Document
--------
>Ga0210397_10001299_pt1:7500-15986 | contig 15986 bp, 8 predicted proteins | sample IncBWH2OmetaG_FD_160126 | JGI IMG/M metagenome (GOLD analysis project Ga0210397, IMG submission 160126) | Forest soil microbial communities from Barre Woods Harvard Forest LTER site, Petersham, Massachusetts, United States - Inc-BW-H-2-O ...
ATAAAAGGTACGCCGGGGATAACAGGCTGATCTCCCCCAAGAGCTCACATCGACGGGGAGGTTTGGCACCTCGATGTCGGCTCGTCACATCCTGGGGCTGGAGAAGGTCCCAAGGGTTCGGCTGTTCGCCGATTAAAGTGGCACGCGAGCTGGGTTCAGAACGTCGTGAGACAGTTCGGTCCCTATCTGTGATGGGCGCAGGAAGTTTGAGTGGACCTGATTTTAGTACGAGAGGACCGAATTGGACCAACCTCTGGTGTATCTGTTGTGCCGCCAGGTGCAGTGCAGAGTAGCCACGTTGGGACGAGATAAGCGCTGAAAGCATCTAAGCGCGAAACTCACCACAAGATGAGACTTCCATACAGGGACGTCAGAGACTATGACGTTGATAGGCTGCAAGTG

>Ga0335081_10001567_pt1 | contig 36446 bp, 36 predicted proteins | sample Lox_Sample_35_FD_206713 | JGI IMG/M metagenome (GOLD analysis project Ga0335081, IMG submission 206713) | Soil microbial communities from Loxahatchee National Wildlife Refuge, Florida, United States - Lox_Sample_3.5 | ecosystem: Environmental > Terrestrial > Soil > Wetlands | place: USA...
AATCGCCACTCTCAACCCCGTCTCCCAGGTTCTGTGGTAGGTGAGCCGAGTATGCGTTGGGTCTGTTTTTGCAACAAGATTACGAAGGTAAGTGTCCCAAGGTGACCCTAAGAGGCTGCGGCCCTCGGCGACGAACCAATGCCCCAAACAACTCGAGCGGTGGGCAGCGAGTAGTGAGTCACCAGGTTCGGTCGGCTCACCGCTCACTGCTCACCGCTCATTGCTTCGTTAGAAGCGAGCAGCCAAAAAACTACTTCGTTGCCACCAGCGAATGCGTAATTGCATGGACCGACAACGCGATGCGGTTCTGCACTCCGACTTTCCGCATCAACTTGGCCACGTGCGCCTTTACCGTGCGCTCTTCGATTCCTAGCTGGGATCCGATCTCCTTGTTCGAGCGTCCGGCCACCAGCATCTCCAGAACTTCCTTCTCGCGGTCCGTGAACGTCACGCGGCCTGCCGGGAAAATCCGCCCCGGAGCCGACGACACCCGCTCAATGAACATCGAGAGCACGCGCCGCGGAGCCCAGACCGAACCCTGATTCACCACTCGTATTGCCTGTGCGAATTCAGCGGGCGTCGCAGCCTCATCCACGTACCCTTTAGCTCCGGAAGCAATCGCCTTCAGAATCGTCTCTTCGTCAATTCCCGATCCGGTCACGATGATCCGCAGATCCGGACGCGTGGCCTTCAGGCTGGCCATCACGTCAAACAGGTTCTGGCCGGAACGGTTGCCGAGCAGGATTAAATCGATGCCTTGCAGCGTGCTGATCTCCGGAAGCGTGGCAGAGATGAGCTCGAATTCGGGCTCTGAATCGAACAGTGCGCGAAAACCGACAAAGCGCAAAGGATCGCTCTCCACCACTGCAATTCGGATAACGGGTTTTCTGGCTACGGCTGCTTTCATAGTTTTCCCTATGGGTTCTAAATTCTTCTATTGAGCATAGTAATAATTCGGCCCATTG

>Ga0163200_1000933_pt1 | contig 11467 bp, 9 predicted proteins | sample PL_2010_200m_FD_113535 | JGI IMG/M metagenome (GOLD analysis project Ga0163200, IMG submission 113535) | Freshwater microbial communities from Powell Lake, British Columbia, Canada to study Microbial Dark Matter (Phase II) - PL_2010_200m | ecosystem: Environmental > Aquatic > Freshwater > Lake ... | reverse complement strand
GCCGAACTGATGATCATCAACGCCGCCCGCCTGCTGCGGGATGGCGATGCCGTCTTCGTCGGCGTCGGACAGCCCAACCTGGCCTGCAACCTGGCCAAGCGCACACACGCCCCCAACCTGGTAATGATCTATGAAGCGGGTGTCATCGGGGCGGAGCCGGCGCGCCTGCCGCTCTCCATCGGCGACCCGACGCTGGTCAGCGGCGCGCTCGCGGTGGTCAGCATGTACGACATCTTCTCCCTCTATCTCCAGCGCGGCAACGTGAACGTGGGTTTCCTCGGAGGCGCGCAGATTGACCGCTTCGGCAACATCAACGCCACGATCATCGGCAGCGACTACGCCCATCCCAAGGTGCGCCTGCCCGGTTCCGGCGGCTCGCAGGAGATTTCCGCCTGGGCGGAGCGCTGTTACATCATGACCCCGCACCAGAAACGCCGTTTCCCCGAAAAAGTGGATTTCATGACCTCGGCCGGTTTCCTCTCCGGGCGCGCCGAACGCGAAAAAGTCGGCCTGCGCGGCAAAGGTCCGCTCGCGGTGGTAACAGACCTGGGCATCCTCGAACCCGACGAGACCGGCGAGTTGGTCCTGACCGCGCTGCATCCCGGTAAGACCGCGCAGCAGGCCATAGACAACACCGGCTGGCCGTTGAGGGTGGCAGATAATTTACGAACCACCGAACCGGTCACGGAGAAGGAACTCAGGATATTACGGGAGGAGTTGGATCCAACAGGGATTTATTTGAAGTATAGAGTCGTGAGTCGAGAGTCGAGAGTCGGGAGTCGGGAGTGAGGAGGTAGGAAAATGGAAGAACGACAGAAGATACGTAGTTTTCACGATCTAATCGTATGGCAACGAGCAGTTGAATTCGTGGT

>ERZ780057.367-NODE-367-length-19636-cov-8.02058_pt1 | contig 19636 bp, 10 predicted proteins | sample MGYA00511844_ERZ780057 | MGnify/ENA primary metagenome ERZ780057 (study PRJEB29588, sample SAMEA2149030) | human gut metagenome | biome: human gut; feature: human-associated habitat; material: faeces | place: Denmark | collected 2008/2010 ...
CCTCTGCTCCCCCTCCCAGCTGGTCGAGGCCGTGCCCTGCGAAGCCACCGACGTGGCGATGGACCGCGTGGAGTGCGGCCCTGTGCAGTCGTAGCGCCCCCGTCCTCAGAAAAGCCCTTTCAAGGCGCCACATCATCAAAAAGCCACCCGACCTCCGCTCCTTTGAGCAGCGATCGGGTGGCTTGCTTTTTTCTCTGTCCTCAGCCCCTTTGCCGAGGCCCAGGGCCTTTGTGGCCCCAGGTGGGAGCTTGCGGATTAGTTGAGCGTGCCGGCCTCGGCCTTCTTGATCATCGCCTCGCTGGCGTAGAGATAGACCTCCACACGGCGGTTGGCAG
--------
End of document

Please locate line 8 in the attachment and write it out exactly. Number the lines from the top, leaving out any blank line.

CCTCTGCTCCCCCTCCCAGCTGGTCGAGGCCGTGCCCTGCGAAGCCACCGACGTGGCGATGGACCGCGTGGAGTGCGGCCCTGTGCAGTCGTAGCGCCCCCGTCCTCAGAAAAGCCCTTTCAAGGCGCCACATCATCAAAAAGCCACCCGACCTCCGCTCCTTTGAGCAGCGATCGGGTGGCTTGCTTTTTTCTCTGTCCTCAGCCCCTTTGCCGAGGCCCAGGGCCTTTGTGGCCCCAGGTGGGAGCTTGCGGATTAGTTGAGCGTGCCGGCCTCGGCCTTCTTGATCATCGCCTCGCTGGCGTAGAGATAGACCTCCACACGGCGGTTGGCAG